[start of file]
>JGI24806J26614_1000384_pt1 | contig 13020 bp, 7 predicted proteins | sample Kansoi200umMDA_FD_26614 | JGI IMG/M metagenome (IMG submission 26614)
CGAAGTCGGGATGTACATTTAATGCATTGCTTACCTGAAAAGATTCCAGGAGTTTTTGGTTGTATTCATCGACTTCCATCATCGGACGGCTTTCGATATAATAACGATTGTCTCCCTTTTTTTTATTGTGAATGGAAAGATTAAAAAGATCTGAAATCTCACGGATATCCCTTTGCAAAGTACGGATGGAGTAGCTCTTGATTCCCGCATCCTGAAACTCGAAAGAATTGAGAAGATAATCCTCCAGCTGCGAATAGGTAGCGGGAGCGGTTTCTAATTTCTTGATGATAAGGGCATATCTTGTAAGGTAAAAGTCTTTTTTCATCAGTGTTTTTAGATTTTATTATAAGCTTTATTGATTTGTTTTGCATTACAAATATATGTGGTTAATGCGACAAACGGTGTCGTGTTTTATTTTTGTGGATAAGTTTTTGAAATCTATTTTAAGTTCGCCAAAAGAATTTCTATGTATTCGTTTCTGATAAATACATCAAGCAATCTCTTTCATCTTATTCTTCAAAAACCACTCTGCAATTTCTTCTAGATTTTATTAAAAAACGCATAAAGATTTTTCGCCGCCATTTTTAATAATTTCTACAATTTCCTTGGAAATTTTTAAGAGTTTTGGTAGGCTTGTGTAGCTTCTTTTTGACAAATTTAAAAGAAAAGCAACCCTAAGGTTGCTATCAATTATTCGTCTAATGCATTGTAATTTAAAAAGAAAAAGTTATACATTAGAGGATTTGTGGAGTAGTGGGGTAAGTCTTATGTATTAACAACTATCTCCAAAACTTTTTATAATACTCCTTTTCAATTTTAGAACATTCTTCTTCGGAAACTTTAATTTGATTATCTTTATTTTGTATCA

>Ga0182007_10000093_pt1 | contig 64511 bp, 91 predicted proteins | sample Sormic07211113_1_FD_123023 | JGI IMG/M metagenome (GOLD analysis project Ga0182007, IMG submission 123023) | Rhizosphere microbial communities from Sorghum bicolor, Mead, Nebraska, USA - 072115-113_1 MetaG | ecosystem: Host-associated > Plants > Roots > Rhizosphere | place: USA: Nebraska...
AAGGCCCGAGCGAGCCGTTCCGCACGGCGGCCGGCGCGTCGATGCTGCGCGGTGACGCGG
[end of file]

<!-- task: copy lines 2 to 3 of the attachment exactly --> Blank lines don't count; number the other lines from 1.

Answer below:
CGAAGTCGGGATGTACATTTAATGCATTGCTTACCTGAAAAGATTCCAGGAGTTTTTGGTTGTATTCATCGACTTCCATCATCGGACGGCTTTCGATATAATAACGATTGTCTCCCTTTTTTTTATTGTGAATGGAAAGATTAAAAAGATCTGAAATCTCACGGATATCCCTTTGCAAAGTACGGATGGAGTAGCTCTTGATTCCCGCATCCTGAAACTCGAAAGAATTGAGAAGATAATCCTCCAGCTGCGAATAGGTAGCGGGAGCGGTTTCTAATTTCTTGATGATAAGGGCATATCTTGTAAGGTAAAAGTCTTTTTTCATCAGTGTTTTTAGATTTTATTATAAGCTTTATTGATTTGTTTTGCATTACAAATATATGTGGTTAATGCGACAAACGGTGTCGTGTTTTATTTTTGTGGATAAGTTTTTGAAATCTATTTTAAGTTCGCCAAAAGAATTTCTATGTATTCGTTTCTGATAAATACATCAAGCAATCTCTTTCATCTTATTCTTCAAAAACCACTCTGCAATTTCTTCTAGATTTTATTAAAAAACGCATAAAGATTTTTCGCCGCCATTTTTAATAATTTCTACAATTTCCTTGGAAATTTTTAAGAGTTTTGGTAGGCTTGTGTAGCTTCTTTTTGACAAATTTAAAAGAAAAGCAACCCTAAGGTTGCTATCAATTATTCGTCTAATGCATTGTAATTTAAAAAGAAAAAGTTATACATTAGAGGATTTGTGGAGTAGTGGGGTAAGTCTTATGTATTAACAACTATCTCCAAAACTTTTTATAATACTCCTTTTCAATTTTAGAACATTCTTCTTCGGAAACTTTAATTTGATTATCTTTATTTTGTATCA

>Ga0182007_10000093_pt1 | contig 64511 bp, 91 predicted proteins | sample Sormic07211113_1_FD_123023 | JGI IMG/M metagenome (GOLD analysis project Ga0182007, IMG submission 123023) | Rhizosphere microbial communities from Sorghum bicolor, Mead, Nebraska, USA - 072115-113_1 MetaG | ecosystem: Host-associated > Plants > Roots > Rhizosphere | place: USA: Nebraska...